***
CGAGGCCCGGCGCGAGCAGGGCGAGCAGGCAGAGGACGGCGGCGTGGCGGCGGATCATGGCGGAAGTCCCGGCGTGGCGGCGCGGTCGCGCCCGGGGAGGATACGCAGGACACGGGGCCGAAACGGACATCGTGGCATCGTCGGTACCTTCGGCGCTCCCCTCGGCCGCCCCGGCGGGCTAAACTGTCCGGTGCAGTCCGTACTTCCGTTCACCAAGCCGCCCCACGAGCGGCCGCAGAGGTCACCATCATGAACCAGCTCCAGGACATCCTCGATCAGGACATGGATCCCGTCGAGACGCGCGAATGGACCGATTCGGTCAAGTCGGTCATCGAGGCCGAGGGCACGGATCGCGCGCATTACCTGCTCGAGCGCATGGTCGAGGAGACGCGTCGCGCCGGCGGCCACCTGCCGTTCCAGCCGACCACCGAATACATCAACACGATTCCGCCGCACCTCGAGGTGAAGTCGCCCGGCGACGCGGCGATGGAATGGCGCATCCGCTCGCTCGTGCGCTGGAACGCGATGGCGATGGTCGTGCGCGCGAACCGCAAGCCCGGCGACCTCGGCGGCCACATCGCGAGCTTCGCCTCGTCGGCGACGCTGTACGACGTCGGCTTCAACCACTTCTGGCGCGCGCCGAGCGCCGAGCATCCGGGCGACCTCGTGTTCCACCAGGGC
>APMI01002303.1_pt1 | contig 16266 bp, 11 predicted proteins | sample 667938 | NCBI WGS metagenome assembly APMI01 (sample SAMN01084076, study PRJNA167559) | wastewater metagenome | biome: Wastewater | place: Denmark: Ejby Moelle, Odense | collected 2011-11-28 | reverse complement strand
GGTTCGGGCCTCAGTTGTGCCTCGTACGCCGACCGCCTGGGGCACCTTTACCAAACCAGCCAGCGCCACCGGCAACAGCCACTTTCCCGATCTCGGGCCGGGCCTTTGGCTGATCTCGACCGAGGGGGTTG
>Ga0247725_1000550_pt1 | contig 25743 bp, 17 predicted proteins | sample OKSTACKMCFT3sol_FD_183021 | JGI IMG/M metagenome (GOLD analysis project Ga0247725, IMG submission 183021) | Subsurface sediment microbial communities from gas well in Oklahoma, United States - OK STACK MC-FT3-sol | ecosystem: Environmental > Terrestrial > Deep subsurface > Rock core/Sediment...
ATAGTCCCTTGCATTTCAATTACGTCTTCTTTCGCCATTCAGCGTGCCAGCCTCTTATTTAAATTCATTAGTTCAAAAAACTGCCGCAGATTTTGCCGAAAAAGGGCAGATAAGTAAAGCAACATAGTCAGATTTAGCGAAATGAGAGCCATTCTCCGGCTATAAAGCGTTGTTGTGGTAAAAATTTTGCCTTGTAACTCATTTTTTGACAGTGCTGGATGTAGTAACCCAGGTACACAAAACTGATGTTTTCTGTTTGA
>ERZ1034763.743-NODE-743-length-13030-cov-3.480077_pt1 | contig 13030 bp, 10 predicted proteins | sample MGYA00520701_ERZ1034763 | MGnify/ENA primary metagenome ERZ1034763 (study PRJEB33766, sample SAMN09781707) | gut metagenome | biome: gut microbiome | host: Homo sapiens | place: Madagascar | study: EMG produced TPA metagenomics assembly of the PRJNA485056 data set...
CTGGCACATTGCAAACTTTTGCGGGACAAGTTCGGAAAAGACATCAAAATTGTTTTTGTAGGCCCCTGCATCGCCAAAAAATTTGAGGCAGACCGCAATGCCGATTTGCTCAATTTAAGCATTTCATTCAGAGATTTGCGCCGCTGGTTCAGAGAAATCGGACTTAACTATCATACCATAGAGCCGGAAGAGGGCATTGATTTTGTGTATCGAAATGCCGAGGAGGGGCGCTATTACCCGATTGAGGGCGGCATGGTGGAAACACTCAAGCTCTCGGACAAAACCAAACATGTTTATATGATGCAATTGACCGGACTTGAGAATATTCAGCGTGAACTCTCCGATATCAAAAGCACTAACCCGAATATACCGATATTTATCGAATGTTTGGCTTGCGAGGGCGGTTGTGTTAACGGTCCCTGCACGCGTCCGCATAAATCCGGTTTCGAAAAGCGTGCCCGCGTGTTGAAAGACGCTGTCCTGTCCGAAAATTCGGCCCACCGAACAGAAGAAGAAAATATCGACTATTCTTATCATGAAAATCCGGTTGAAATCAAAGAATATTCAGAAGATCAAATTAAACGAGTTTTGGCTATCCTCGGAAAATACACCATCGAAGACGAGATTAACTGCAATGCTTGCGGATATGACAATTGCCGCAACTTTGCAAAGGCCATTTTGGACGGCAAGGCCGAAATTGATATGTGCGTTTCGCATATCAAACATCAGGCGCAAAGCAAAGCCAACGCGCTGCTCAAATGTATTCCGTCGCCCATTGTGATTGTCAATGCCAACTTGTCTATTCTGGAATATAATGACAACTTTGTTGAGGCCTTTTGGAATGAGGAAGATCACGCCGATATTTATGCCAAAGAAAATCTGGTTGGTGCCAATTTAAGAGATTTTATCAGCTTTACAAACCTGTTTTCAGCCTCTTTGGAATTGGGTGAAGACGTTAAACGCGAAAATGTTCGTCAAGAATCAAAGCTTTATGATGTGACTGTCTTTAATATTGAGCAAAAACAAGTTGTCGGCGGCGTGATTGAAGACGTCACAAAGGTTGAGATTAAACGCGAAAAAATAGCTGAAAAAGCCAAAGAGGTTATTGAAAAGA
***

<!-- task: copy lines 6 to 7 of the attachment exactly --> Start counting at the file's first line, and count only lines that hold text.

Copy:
>ERZ1034763.743-NODE-743-length-13030-cov-3.480077_pt1 | contig 13030 bp, 10 predicted proteins | sample MGYA00520701_ERZ1034763 | MGnify/ENA primary metagenome ERZ1034763 (study PRJEB33766, sample SAMN09781707) | gut metagenome | biome: gut microbiome | host: Homo sapiens | place: Madagascar | study: EMG produced TPA metagenomics assembly of the PRJNA485056 data set...
CTGGCACATTGCAAACTTTTGCGGGACAAGTTCGGAAAAGACATCAAAATTGTTTTTGTAGGCCCCTGCATCGCCAAAAAATTTGAGGCAGACCGCAATGCCGATTTGCTCAATTTAAGCATTTCATTCAGAGATTTGCGCCGCTGGTTCAGAGAAATCGGACTTAACTATCATACCATAGAGCCGGAAGAGGGCATTGATTTTGTGTATCGAAATGCCGAGGAGGGGCGCTATTACCCGATTGAGGGCGGCATGGTGGAAACACTCAAGCTCTCGGACAAAACCAAACATGTTTATATGATGCAATTGACCGGACTTGAGAATATTCAGCGTGAACTCTCCGATATCAAAAGCACTAACCCGAATATACCGATATTTATCGAATGTTTGGCTTGCGAGGGCGGTTGTGTTAACGGTCCCTGCACGCGTCCGCATAAATCCGGTTTCGAAAAGCGTGCCCGCGTGTTGAAAGACGCTGTCCTGTCCGAAAATTCGGCCCACCGAACAGAAGAAGAAAATATCGACTATTCTTATCATGAAAATCCGGTTGAAATCAAAGAATATTCAGAAGATCAAATTAAACGAGTTTTGGCTATCCTCGGAAAATACACCATCGAAGACGAGATTAACTGCAATGCTTGCGGATATGACAATTGCCGCAACTTTGCAAAGGCCATTTTGGACGGCAAGGCCGAAATTGATATGTGCGTTTCGCATATCAAACATCAGGCGCAAAGCAAAGCCAACGCGCTGCTCAAATGTATTCCGTCGCCCATTGTGATTGTCAATGCCAACTTGTCTATTCTGGAATATAATGACAACTTTGTTGAGGCCTTTTGGAATGAGGAAGATCACGCCGATATTTATGCCAAAGAAAATCTGGTTGGTGCCAATTTAAGAGATTTTATCAGCTTTACAAACCTGTTTTCAGCCTCTTTGGAATTGGGTGAAGACGTTAAACGCGAAAATGTTCGTCAAGAATCAAAGCTTTATGATGTGACTGTCTTTAATATTGAGCAAAAACAAGTTGTCGGCGGCGTGATTGAAGACGTCACAAAGGTTGAGATTAAACGCGAAAAAATAGCTGAAAAAGCCAAAGAGGTTATTGAAAAGA